Márquez Adams: It will always be easier to identify strengths and opportunities in other writers’ texts. Our ego—and writers’ egos can be huge—makes us blind to aspects that we need to polish in our writing. By providing feedback to other writers, you can recognize your own challenges and it humbles you because —unless you live in a bubble— you will realize that someone else could make those same comments regarding your writing. Going through that experience sharpens our lens so that we can identify some of the big and little things that need to be polished in our writing. However, there is a limit to our ability to self-edit. It is always good practice to get someone else to read and comment on our work. Being part of a workshop or a writing group, with whom you can share your work, becomes essential. I also recommend letting a first draft sit for as long as possible before jumping into revisions or edits. That will help with objectivity. If you have the time to let it sit between drafts, even better. Something important: whoever tells you that your work is so wonderful that it requires no editing, is lying to you. It’s easy to tell when a published book didn’t have the care and editing that a serious publisher should provide. And I think that is very sad.
Dovalpage: Very good advice. Four eyes (or six, or ten) are better than two. And to finish, what do you think, based on your experience in your different roles as writer, translator, and editor, of the publishing landscape for Spanish-writing in the United States?
Márquez Adams: I’m going to be completely honest —and I know that being so candid makes me uncomfortable in the eyes of some people, but honesty and transparency are important to me. The publishing landscape right now, if we don’t do anything to change things, doesn’t look very promising for Spanish-writing in the United States. Unfortunately, our Spanish-reading base in this country is reduced to academic spaces—mostly through anthology projects in which the contributing authors are pretty much always the same. I am very lucky that my publisher, Katakana, is distributing my book of essays Querencia in Mexico where the readership in Spanish is immense, however, I also want to be read in Spanish here in my home, the United States. Waiting for the mainstream industry to change and start publishing works in Spanish—in addition to setting aside expectations of clichéd stories by Latinx authors—is a chimera. I am not a pessimist, just a realist. I believe that if we really want to change the publishing landscape in this country for writers who write in Spanish, we need to be proactive and build networks and spaces with other Latinx authors. Unfortunately, at this time, most of the platforms, spaces, workshops, calls, etc., led by the Latinx community of authors who write in English, are not inclusive of writers who write in Spanish. I have voiced my frustration regarding this issue on several Facebook groups, asking them to open those doors and welcome Spanish writers in their spaces. I am happy to say that my comments have resulted in my being invited to facilitate an open-mic in Spanish as part of the National Latinx Writers Gathering activities that will take place in mid-October. I see this as progress. It gives me hope. It may be just a window barely open, but it is a start. Recently, I also was able to convince the renowned online platform Latino Book Review to agree to publish book reviews in Spanish alongside their corresponding translations in English and I am now their Spanish Content Editor. I know that not all people in the Latinx communities speak Spanish, and let me be clear, I do not share at all the idea that not speaking Spanish makes a person less Latinx, Latino, Hispanic (use the label of your preference), but maybe they would be open to reading literature written in Spanish right here in the U.S. if they knew about it. The problem is that they are not aware of our publications because our book reviews and literary events remain in the bubble of the Latin American diaspora where we interact with the same people over and over. It is time to burst our little bubble once and for all and expand our horizon.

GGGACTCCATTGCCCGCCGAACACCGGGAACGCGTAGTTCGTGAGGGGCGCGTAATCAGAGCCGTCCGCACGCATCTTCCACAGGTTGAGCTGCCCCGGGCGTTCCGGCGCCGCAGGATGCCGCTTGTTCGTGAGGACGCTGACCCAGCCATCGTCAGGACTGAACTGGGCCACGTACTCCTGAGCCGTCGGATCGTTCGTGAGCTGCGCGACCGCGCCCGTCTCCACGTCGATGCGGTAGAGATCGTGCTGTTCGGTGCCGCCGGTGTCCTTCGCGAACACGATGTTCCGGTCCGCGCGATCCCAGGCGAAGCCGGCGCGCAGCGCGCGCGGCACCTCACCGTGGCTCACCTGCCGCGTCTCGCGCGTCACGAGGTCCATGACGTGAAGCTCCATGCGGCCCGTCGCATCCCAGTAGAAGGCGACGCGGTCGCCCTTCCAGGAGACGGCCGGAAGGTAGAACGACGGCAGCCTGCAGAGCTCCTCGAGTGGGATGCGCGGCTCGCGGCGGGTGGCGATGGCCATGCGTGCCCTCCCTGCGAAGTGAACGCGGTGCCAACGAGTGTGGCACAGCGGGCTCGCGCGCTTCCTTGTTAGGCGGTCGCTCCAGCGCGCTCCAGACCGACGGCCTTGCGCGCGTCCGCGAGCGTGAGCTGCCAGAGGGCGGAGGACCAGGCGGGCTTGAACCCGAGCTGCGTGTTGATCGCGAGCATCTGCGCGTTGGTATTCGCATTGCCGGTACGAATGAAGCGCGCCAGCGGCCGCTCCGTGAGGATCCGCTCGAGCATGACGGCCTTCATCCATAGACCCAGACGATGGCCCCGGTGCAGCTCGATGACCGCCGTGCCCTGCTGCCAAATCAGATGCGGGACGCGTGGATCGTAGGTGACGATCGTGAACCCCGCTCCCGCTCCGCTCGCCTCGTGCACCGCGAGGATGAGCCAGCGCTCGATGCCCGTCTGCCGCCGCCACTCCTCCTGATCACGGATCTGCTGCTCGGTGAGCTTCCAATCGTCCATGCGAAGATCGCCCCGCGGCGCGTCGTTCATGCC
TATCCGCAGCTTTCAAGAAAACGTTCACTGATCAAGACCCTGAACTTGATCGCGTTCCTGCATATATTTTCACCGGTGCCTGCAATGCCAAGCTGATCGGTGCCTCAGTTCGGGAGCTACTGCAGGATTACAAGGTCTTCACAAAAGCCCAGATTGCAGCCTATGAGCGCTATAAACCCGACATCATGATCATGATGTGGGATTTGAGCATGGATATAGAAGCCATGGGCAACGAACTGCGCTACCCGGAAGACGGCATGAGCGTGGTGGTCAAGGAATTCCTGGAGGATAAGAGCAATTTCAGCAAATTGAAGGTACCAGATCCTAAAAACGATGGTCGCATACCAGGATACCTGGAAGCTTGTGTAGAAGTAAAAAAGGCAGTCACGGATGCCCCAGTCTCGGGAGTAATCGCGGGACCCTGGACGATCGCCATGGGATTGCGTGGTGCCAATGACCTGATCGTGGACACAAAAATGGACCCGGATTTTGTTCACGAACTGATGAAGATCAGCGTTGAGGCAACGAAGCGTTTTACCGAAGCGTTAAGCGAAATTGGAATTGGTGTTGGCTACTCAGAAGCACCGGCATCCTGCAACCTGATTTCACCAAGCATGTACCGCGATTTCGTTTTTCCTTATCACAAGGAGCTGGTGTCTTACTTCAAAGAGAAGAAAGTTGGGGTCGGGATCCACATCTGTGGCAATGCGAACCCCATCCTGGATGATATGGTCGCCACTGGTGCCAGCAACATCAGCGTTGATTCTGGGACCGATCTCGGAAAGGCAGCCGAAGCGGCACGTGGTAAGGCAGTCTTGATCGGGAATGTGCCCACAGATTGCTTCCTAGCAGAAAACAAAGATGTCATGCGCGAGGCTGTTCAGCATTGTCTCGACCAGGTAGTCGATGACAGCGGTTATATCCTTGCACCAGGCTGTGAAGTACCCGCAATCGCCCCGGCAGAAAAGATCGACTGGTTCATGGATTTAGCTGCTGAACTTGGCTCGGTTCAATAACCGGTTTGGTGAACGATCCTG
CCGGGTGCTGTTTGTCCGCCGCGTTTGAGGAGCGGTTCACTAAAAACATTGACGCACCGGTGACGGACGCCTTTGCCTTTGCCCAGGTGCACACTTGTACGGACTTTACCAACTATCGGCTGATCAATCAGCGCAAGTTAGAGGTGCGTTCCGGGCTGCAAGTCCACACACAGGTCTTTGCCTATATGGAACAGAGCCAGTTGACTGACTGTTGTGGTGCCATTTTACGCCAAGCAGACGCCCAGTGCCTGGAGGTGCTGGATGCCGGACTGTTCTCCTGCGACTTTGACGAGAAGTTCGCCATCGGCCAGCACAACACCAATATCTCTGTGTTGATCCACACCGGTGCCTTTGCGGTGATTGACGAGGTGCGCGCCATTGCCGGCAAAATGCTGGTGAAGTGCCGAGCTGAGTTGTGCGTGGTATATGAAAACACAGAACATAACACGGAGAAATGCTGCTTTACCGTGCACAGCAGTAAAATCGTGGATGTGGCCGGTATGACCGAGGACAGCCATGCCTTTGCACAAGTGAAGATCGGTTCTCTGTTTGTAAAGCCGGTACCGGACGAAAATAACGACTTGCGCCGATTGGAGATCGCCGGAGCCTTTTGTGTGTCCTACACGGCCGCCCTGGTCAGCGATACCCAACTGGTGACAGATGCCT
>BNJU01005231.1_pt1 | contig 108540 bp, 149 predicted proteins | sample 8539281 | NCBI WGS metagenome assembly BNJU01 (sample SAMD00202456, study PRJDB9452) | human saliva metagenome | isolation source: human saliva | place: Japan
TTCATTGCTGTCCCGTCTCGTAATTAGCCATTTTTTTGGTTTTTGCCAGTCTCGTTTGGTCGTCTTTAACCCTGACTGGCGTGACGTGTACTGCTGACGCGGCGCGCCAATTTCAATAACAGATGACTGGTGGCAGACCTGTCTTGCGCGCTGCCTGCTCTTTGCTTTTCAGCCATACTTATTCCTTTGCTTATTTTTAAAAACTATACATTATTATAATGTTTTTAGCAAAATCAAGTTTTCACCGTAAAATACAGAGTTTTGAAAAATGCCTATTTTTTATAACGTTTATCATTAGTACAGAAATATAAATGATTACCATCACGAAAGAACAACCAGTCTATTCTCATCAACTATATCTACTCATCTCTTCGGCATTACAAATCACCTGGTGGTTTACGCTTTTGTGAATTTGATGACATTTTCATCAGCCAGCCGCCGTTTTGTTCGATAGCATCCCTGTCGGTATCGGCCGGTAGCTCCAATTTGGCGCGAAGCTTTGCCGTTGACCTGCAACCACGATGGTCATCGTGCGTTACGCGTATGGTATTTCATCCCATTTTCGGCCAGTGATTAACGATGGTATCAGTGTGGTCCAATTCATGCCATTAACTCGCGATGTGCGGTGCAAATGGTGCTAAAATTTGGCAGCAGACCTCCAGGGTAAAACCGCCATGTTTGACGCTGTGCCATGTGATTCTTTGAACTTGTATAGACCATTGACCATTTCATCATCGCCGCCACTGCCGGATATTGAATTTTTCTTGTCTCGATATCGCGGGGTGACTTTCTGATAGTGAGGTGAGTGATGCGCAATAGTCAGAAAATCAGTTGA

Melanie Márquez Adams is an Ecuadorian-American writer, editor, and translator. She holds an MFA in Spanish Creative Writing from the University of Iowa where she was an Iowa Arts Fellow. The winner of an International Latino Book Award, Melanie is a passionate advocate of Spanish-writing in the U.S. Her most recent fiction and nonfiction can be found in The Southern Review (forthcoming), Puerto del Sol, Laurel Review, Spansglish Voces, and Huellas Magazine. Melanie is the founder and editor-in-chief of Anfibias Literarias, and the Spanish Content Editor for Latino Book Review. She teaches Spanish creative writing at Hugo House, Seattle Escribe, and The Porch.